I am normally a total holiday nerd, donning a Santa hat, sending out 200 cards, and begging to put up the tree as soon after Thanksgiving as my poor husband can stand. I love the decor and the cooking and the smells, and I love the shopping and the giving and the parties. And I love the general feeling of happiness and cheer about the snow and the cold, because, after all, who does not dream of a white Christmas? But I wasn’t ready this year. I don’t know if it is the fact that every part of our lives still feels as if it is hanging in the balance or that I feel so useless as I am figuring out my career transition without anything completely definitive to grasp on to. Or maybe it isn’t me, and everyone else with their damn holiday cheer and red and green decorations up BEFORE Halloween are the crazy ones.  Although, to be honest, it is usually me.

I sat wondering what was wrong with me for awhile this morning. D is sick again, so I was sitting in the car in the parking lot of the pediatrician (where they told me he does not have bronchitis again, but I KNOW he does because I KNOW my boy, and if the timing is as it has been the last few times, it will get really bad right on Thanksgiving) D was snoozing in his car seat, and we were a few minutes early, so I sat drinking coffee, staring at my sweet, sleepy boy, and wondering what the hell my problem was. And what occurred to me was that I didn’t go through that stage this year where Fall arrives and I spend a few days crazily missing my mom like I have every other year. My mom was the champion of holiday love and traditions and her joy for Thanksgiving and Christmas was completely contagious. Each year as October closes, I always end up spending a few days in introspective moping, missing her, lamenting her short life, feeling cheated, and then eventually getting on with it and whipping my bad self into holiday shape. Cookies need baking, presents need wrapping, and the cards need to be meticulously written. But I guess with a toddler and our whole lives in tumultuous uproar, I somehow forgot to mope this year, and then it snuck up on me. I never got it out of my system. I heard Joni Mitchell sing River too early and I wasn’t ready, and before I knew it I was in tears driving down the road. I smelled the pine and cinnamon too soon, and it made me sad instead of giddy. I thought about going to cut down our tree and just felt like getting it over with instead of loading the car with snacks and mittens and happy dogs and enough holiday CDs to get us up the mountain pass and back without ever repeating a song.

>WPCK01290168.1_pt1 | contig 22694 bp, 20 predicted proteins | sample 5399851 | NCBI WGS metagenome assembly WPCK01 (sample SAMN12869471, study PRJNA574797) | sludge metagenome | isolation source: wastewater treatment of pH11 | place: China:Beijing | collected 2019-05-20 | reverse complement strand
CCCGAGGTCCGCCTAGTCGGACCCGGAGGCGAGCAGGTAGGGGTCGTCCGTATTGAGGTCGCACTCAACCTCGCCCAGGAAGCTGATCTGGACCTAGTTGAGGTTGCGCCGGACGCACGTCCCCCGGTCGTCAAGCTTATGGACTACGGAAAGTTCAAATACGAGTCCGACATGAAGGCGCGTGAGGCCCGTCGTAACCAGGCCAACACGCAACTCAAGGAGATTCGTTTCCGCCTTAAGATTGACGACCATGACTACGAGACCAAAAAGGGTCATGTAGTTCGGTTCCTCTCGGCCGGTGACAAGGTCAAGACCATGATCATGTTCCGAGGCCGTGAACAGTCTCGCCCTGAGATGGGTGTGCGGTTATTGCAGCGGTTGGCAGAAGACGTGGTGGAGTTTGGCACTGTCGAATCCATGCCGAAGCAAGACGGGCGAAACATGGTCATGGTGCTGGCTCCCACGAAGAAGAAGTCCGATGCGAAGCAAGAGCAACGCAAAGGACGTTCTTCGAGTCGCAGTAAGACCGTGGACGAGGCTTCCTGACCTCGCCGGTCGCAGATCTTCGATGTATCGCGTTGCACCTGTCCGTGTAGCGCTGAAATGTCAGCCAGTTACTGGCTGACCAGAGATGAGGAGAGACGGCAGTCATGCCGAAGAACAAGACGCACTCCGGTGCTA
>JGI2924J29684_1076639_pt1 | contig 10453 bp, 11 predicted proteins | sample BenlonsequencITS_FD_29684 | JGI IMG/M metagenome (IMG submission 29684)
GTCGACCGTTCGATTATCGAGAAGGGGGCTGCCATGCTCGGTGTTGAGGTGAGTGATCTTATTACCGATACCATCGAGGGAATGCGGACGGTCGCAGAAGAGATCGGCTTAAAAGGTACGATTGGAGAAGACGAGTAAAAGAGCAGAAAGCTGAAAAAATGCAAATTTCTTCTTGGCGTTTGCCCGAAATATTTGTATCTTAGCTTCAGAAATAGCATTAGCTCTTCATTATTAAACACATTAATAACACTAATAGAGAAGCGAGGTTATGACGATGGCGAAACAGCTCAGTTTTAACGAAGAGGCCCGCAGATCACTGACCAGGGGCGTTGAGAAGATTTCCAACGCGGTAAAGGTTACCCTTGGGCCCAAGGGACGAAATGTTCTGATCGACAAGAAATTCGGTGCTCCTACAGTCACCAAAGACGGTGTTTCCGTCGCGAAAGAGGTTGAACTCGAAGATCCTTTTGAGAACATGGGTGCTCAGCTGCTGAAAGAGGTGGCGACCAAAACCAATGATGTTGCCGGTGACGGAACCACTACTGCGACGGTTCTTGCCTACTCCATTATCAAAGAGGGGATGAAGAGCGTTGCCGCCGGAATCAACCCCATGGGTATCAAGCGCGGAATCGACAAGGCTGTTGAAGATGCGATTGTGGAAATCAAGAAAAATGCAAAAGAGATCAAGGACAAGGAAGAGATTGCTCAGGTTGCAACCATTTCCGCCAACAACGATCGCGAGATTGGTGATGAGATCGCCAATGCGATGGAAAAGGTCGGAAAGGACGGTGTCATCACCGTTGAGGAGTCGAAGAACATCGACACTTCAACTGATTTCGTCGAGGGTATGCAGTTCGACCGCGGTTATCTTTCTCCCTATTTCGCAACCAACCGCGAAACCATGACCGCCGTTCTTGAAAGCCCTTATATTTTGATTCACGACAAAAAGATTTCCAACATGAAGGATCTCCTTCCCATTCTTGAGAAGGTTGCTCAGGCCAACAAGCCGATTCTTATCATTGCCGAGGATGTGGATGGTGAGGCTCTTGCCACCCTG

Maybe now that I realize what was going on in my stimulus-riddled brain, I can try to find my normal holiday spirit and get on with it and find my happy place. I can let myself be a little sad and then whip myself into shape. I can remember the lady who was the the best at holidays and try to emulate her instead of whining about how my son will never experience Grandma done exactly right. There are fifteen people headed my way on Thursday, and I am expected, as always, to reprise my role as the queen of happy holidays and all things traditional. That gives me three days to get my shit together.